Dogs have long been known as man’s best friend. Unfortunately, not all dogs are friendly, and some are downright aggressive. This can result in all types of trouble, with the most serious being when a dog bites or attacks an innocent person.
If a dog appears aggressive or distressed, it’s best to keep your distance. The same holds true if you don’t know the dog. Attempting to get too close increases the risk of an attack.
Even if you’re doing your best to avoid trouble, an aggressive dog could still attack. If this happens, there are five key steps to take:
- Seek medical attention: Even if you think you have a minor injury, it’s better to be safe than sorry with your health. Immediately visit a local emergency room for a professional diagnosis and treatment. You may come to find that there’s more to your injury than what you see on the surface.
- Administer first aid: While you’re waiting on an ambulance or heading to the hospital, place gentle pressure on the wound to stop the bleeding. If possible, wash the wound with warm water and mild soap.
- Gather information: As time allows, collect evidence from the scene, as well as contact information for any witnesses. This isn’t easy to do if you’re injured, but try your best.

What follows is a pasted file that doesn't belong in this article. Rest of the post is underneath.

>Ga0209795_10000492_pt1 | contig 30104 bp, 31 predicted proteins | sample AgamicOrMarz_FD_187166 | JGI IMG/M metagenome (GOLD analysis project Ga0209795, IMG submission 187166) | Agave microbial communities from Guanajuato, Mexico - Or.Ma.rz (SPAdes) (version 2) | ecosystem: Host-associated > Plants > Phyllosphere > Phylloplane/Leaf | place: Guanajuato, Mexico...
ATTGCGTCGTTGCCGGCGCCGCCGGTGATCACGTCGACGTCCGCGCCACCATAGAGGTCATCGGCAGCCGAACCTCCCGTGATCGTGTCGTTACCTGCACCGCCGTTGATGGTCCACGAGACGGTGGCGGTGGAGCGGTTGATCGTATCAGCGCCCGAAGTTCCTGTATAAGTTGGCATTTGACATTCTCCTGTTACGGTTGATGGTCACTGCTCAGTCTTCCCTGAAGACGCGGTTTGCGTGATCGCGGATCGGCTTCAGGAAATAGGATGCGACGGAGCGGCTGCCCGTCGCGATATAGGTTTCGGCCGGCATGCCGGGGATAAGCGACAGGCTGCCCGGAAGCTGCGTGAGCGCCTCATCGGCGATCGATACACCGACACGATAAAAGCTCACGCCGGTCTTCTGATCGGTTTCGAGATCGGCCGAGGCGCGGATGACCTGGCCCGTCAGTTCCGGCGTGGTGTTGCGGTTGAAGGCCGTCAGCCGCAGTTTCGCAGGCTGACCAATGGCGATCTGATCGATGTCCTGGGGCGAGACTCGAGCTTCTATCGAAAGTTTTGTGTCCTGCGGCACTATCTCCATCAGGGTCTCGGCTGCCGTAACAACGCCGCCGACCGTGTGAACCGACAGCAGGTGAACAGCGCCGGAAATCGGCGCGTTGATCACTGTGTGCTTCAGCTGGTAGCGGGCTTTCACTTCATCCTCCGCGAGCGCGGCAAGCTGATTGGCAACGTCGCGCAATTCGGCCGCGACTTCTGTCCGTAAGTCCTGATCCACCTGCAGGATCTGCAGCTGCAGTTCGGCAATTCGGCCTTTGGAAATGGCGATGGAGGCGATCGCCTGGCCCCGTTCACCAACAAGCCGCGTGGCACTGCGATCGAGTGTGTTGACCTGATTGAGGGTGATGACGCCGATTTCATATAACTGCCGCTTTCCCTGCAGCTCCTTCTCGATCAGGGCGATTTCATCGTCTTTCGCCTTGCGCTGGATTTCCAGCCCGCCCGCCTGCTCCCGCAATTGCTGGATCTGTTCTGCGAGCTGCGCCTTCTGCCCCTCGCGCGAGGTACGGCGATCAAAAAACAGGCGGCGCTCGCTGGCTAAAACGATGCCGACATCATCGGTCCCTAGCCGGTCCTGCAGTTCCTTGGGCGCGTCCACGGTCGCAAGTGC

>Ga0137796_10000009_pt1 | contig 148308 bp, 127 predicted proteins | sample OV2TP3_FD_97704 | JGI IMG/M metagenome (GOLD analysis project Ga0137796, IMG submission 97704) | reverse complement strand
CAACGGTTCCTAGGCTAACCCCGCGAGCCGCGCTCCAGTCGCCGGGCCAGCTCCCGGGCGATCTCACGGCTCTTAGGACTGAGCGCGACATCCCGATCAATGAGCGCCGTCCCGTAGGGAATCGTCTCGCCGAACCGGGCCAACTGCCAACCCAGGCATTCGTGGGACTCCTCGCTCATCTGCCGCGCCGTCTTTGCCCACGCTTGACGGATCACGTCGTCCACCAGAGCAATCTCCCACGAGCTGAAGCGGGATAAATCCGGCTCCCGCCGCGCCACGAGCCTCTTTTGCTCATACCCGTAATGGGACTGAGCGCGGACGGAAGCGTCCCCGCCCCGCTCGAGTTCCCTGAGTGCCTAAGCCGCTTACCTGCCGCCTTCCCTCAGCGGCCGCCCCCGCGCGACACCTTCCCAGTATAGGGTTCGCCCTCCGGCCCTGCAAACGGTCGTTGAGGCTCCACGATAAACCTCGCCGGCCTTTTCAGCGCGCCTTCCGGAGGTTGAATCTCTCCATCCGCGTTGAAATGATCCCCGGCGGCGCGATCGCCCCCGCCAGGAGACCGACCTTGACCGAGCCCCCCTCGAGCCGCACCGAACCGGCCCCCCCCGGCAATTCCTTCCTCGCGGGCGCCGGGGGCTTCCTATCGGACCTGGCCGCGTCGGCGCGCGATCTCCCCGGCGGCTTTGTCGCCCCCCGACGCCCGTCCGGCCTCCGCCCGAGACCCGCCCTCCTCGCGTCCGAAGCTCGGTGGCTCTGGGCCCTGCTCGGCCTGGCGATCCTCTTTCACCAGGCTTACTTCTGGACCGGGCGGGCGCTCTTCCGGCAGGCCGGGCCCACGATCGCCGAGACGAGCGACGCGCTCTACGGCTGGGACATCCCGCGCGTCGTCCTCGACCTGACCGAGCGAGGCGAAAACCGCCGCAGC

- Obtain the dog’s vet records: This gives you a clear idea of any vaccinations it has received, as well as a disease history. For example, if the dog isn’t up to date on its rabies shots, you may need to get the rabies vaccine.
- Don’t negotiate with the dog’s owner: After you’re on the path to recovery, you’ll turn your attention to the cause of the attack, your legal rights and any steps you can take to obtain compensation. It’s a mistake to negotiate privately with the dog’s owner, as this could result in missing out on money that’s owed to you.
By remaining calm, you’ll find it easier to take the necessary steps after a dog bite. While your health is top priority, don’t lose sight of your legal rights. There is compensation to be had, so don’t stop until you have considered all your options.